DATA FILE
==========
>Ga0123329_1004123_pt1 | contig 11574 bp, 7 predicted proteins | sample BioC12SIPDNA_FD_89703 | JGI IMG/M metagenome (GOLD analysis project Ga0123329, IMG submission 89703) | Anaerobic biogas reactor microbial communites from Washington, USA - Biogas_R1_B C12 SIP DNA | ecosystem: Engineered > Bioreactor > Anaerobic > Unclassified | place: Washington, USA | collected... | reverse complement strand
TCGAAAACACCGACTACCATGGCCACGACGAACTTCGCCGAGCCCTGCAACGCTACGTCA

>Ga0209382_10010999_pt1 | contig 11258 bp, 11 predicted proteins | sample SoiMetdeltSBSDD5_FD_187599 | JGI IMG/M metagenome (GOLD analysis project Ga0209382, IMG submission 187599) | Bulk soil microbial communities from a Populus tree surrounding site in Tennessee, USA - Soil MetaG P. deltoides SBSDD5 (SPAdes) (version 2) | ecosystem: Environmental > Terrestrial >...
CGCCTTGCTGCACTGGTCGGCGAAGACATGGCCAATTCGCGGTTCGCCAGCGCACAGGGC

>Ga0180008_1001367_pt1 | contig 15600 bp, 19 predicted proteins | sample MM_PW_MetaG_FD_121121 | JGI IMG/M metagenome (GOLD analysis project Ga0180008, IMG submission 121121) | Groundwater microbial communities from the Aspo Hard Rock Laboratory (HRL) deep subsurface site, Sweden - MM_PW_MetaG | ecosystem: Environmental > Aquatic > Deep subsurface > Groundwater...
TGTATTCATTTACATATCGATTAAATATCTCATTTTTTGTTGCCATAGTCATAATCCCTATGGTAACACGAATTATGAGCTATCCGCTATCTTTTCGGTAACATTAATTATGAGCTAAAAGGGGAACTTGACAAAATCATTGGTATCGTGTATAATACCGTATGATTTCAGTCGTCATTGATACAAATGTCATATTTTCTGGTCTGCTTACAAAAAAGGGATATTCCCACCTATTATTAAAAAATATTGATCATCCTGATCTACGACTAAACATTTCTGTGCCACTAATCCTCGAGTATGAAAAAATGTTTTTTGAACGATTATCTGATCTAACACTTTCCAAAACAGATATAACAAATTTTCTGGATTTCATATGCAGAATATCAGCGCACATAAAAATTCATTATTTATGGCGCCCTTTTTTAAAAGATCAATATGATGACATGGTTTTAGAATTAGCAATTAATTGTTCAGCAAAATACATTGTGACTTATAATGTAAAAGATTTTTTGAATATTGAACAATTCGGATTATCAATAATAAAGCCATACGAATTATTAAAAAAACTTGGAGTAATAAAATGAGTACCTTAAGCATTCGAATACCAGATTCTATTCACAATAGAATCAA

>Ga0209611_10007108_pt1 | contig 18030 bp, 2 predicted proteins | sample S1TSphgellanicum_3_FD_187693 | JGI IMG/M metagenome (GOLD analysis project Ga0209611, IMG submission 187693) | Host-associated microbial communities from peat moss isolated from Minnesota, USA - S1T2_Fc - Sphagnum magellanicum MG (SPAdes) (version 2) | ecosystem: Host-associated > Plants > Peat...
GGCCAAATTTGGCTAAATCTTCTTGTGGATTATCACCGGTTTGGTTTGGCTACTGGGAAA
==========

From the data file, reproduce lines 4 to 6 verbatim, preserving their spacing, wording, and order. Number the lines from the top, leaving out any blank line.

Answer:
CGCCTTGCTGCACTGGTCGGCGAAGACATGGCCAATTCGCGGTTCGCCAGCGCACAGGGC

>Ga0180008_1001367_pt1 | contig 15600 bp, 19 predicted proteins | sample MM_PW_MetaG_FD_121121 | JGI IMG/M metagenome (GOLD analysis project Ga0180008, IMG submission 121121) | Groundwater microbial communities from the Aspo Hard Rock Laboratory (HRL) deep subsurface site, Sweden - MM_PW_MetaG | ecosystem: Environmental > Aquatic > Deep subsurface > Groundwater...
TGTATTCATTTACATATCGATTAAATATCTCATTTTTTGTTGCCATAGTCATAATCCCTATGGTAACACGAATTATGAGCTATCCGCTATCTTTTCGGTAACATTAATTATGAGCTAAAAGGGGAACTTGACAAAATCATTGGTATCGTGTATAATACCGTATGATTTCAGTCGTCATTGATACAAATGTCATATTTTCTGGTCTGCTTACAAAAAAGGGATATTCCCACCTATTATTAAAAAATATTGATCATCCTGATCTACGACTAAACATTTCTGTGCCACTAATCCTCGAGTATGAAAAAATGTTTTTTGAACGATTATCTGATCTAACACTTTCCAAAACAGATATAACAAATTTTCTGGATTTCATATGCAGAATATCAGCGCACATAAAAATTCATTATTTATGGCGCCCTTTTTTAAAAGATCAATATGATGACATGGTTTTAGAATTAGCAATTAATTGTTCAGCAAAATACATTGTGACTTATAATGTAAAAGATTTTTTGAATATTGAACAATTCGGATTATCAATAATAAAGCCATACGAATTATTAAAAAAACTTGGAGTAATAAAATGAGTACCTTAAGCATTCGAATACCAGATTCTATTCACAATAGAATCAA